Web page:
While buying a house, it is important to do appropriate verifications of the property and to ask about the state of the building before signing the contract. If not, you can suddenly find yourself with lots of expenses for repairs or have to introduce costly legal proceedings.
Article 1726 C.C.Q. states that a latent defects cannot, in opposition to the apparent defect, be perceived by a “prudent and diligent buyer without any need of expert assistance.”
For example, in Patrice Toubeix et Carole Bélanger v. Frédéric Arsenault et Sandrine Chambaron, part of the reclamation was rejected by the Judge because the defects had been noticed by the expert or could have been perceived by a diligent examination of the building. Therefore, they were apparent. In this case, the Judge adds:
“[TRANSLATION] Even though article 1726 C.C.Q. does not require expert assistance, in some situations, a “prudent” buyer must ask for help. This is the case when a buyer who does not have any particular knowledge of buildings perceives sings of possible defects. (ex. : marks from a possible water infiltrations, cracks in the foundations… ) When no signs of possible defects are found, the Court will not demand from the buyer that he, for example, takes down the walls or digs around the foundation to check its state.”
The Judge also explains the criteria on which a decision in relation to latent defects will be based that is : the seller’s status, the buyer’s status, the kind of property, its age, the amount paid for it, the kind of defect and the parties’ behavior.
For a claim to be viable, the defect must already be present or dormant at the time of the signing of the contract.
Warranty of quality
As stated in article 1726 C.c.Q., the seller “is bound to warrant the buyer that the property and its accessories are, at the time of the sale, free of latent defects which render it unfit for use for which it was intended or which so diminish its usefulness that the buyer would not have bought it or paid so high a price if he had been aware of them.”
Therefore, the defect must be important enough to render the property useless or much diminished. The buyer will have to prove, to claim damages, that he would not have bought or paid such a high price for the property if he had known about the defect.
As explained by the Judge in Geneviève Nadon and Roberto Muzzo v. Sandro Fabrici and Margherita Racanelli, while talking about a foundation problem caused by a cour anglaise:
“[TRANSLATION] The defect must be grave, that is, it is so important that the buyer would not have bought or would have negotiated a lower price. It is the case, here, for the cour anglaise, but not for the cold room, because a problem which can be resolved by adding sealant at the price of 500$, is not grave. All claims concerning the cold room are therefore rejected.”
Exoneration from liability
The parties may, while concluding a contract: “[…] add to the obligations of legal warranty, diminish its effects or exclude it altogether.” (1732 C.C.Q.)
Therefore, it is possible to buy or sell a property without the legal warranty if it is specified in the contract. However, as stated in article 1732 C.C.Q. : “[…] in no case may the seller exempt himself from liability for his personal fault.”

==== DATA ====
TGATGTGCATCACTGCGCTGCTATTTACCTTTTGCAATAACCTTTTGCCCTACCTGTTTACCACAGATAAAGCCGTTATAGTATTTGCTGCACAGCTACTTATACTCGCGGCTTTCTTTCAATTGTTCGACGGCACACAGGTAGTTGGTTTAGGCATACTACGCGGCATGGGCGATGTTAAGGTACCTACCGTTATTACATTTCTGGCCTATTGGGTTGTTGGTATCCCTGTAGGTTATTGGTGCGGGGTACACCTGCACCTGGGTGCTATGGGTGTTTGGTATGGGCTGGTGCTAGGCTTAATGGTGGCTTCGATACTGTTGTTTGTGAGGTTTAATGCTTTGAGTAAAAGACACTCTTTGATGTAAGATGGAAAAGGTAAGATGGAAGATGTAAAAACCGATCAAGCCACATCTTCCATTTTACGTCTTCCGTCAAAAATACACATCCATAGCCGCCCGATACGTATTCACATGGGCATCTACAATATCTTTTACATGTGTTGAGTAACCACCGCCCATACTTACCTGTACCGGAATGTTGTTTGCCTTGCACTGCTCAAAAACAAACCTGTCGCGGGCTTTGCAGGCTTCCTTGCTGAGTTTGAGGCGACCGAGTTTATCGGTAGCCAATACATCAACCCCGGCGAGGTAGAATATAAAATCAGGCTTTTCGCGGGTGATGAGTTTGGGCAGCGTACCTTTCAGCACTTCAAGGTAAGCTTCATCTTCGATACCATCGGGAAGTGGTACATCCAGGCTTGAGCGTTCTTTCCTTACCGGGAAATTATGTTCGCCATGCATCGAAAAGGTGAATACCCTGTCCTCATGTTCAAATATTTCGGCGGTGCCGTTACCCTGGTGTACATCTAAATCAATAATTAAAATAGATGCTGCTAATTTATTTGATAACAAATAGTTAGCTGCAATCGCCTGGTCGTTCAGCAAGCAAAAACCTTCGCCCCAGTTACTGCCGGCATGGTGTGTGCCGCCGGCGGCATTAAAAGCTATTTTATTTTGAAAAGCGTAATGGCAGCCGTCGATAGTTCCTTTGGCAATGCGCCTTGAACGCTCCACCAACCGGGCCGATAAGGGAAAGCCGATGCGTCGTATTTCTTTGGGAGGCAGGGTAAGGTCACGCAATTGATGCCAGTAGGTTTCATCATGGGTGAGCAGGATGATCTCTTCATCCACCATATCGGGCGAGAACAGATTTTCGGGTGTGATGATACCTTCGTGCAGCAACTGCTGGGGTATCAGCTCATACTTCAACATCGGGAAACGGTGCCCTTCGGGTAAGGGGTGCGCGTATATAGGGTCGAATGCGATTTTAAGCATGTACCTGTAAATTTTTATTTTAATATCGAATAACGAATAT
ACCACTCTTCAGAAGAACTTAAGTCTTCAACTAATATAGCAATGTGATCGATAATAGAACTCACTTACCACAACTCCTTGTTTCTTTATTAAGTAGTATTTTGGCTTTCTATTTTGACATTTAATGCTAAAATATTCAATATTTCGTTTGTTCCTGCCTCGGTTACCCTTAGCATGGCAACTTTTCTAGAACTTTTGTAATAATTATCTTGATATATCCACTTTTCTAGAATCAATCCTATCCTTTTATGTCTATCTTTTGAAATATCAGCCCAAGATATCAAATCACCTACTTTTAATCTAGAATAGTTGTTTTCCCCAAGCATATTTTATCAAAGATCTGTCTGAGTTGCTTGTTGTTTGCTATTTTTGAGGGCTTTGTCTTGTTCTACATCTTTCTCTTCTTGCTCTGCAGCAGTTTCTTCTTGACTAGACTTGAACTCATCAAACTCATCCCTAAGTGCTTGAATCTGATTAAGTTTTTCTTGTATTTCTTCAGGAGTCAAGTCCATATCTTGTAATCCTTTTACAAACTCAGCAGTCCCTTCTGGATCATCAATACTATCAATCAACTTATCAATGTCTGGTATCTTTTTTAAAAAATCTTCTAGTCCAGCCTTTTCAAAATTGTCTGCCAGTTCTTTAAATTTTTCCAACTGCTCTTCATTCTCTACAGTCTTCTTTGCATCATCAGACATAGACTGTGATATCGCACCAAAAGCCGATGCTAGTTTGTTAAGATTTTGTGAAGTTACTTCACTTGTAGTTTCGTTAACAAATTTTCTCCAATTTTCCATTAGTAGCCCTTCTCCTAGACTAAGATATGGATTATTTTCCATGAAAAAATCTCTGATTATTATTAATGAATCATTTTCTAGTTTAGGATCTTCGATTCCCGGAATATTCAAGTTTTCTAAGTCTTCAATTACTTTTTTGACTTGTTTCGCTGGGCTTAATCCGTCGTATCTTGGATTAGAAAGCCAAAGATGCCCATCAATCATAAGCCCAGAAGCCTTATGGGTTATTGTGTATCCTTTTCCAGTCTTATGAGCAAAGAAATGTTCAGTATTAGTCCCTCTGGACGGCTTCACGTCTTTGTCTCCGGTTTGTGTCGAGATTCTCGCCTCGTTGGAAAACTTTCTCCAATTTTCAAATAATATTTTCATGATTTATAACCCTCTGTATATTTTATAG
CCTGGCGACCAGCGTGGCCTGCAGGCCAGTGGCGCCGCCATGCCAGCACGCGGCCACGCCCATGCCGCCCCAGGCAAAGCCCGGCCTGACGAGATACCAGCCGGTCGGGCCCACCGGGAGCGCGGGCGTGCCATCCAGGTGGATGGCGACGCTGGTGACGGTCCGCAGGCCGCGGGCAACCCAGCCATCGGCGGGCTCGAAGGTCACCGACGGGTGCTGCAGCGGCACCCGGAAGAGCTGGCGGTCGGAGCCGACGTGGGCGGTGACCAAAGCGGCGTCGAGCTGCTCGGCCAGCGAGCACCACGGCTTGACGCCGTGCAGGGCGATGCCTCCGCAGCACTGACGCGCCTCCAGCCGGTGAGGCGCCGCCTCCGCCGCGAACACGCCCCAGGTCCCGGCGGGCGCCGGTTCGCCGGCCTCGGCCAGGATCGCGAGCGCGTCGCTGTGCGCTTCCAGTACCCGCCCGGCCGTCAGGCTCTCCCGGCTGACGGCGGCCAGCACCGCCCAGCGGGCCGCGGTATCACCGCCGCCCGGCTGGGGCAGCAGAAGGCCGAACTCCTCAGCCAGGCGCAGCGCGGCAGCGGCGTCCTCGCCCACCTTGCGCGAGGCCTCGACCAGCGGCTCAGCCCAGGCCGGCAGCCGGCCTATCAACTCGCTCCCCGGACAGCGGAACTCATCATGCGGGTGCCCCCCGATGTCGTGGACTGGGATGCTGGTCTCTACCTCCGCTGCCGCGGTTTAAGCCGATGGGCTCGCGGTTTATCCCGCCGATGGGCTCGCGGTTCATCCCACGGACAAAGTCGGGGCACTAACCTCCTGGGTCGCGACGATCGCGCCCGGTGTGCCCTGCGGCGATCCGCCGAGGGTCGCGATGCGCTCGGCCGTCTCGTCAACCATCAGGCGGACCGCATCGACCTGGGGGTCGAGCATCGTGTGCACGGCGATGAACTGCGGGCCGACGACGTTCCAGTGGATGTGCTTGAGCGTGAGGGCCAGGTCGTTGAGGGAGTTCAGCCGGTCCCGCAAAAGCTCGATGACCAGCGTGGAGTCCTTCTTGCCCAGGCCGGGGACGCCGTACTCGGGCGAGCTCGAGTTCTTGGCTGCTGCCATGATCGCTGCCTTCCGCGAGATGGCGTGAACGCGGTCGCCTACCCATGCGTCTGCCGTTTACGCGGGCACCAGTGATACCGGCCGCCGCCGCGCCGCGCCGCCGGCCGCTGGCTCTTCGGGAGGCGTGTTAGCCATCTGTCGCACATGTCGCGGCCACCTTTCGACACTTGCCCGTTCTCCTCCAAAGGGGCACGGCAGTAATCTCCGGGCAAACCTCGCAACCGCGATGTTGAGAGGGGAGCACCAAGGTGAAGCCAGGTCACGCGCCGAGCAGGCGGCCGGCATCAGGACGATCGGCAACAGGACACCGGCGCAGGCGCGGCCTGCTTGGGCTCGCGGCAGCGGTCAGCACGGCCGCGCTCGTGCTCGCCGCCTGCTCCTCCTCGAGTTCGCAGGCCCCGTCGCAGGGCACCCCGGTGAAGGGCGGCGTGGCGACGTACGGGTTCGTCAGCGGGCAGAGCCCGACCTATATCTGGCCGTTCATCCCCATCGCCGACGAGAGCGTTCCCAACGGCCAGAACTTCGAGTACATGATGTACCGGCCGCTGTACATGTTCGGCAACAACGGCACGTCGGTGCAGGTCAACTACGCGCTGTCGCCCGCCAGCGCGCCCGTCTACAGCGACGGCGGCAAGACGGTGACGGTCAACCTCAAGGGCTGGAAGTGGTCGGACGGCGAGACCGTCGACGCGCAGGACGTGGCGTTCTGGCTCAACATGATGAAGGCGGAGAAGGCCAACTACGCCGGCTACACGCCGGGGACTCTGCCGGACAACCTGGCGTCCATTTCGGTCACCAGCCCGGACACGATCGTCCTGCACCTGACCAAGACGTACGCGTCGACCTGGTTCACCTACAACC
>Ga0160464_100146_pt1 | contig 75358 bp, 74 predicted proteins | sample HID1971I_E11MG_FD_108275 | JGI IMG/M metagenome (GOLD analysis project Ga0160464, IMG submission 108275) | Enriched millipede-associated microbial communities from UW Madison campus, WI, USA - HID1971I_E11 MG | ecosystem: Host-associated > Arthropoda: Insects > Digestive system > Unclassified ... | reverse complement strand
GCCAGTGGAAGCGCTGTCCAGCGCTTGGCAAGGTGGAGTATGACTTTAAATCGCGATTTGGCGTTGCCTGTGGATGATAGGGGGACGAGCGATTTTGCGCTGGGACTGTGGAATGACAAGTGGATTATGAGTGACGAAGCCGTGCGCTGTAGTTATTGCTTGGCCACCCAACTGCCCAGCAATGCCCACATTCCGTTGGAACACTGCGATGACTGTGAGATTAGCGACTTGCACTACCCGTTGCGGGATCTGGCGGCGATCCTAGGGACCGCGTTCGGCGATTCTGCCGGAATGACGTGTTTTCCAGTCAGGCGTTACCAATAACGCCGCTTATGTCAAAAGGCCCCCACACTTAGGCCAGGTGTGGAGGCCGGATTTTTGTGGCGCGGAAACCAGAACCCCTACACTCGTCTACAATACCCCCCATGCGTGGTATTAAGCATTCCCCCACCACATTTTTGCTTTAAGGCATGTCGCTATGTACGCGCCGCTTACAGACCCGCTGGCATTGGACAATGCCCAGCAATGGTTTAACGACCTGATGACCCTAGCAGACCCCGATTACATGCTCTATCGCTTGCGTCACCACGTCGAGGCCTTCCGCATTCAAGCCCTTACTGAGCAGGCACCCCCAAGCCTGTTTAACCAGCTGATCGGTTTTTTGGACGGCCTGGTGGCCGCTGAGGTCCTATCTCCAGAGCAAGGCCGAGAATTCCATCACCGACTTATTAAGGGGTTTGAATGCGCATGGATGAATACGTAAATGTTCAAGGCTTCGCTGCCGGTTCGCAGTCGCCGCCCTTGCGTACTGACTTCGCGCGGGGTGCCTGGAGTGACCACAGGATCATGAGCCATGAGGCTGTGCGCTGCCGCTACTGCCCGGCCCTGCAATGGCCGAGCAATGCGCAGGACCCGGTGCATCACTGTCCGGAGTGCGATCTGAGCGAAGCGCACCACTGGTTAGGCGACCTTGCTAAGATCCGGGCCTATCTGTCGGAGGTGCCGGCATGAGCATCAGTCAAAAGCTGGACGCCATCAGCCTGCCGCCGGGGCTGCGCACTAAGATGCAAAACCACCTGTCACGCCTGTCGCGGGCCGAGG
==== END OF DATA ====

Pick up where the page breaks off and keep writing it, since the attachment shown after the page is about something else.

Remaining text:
Also, the seller cannot limit or exclude his liability if he knew or should have known the defect at the time of the sell. He may do it though, if “a buyer buys property at his own risk from a seller who is not a professional seller.” (1733 C.C.Q.)
You should note that a sale by judicial authority never includes a legal warranty (1731 C.C.Q.)
Article 1739 C.C.Q. states as follows:
“1739. A buyer who ascertains that the property is defective may give notice in writing of the defect to the seller only within a reasonable time after discovering it. Where the defect appears gradually, the time begins to run on the day that the buyer could have suspected the seriousness and extent of the defect.
The seller may not invoke the tardiness of a notice from the buyer if he was aware of the defect or could not have been unaware of it.”
The buyer must notify the vendor as soon as possible when he finds a defect to give the vendor the opportunity to come and verify the state of the property.
In addition to the notice, the buyer must put the vendor in default and ask him to have his own expertise made if he wants. Most of the time, both proceedings are done in the same letter. However, you need to be careful because notifying your vendor does not necessarily means he is put in default.
In Patrice Toubeix et al., most of the buyer’s claims were rejected by the court since the buyers had made the repairs before notifying the vendors.
If he knew or should have known the defect, the vendor will not be able to defend by stating a late denunciation.
The amounts granted in a latent defects claim must not enrich the buyer. It is all about restoring the balance between the parties. For example, it would not be fair to order the vendor to pay to the buyer the total cost of a new roof, when it is established that, at the time of the sale, there was only three years left of useful life to the roof. A new roof has a useful life of 25 years. Thus, the judge will condemn the vendor to pay 12% of the roof, representing the three years during which the roof should have been useful.
Also, as stated in article 1728 C.C.Q., the buyer will have the right to claim for the injury caused by the situation if he can prove that the vendor knew or should have known the defect.
Finally, if the buyer proves that he would not have bought the property, had he known about the defect, he will have the right to claim the cancellation of the sell.
In conclusion, to be successful in a latent defects claim, it is important to be well prepared and to verify all the above-mentioned elements.
(1) 2006 QCCQ 2512
(2) 2012 QCCQ 828
(3) Préc. note 1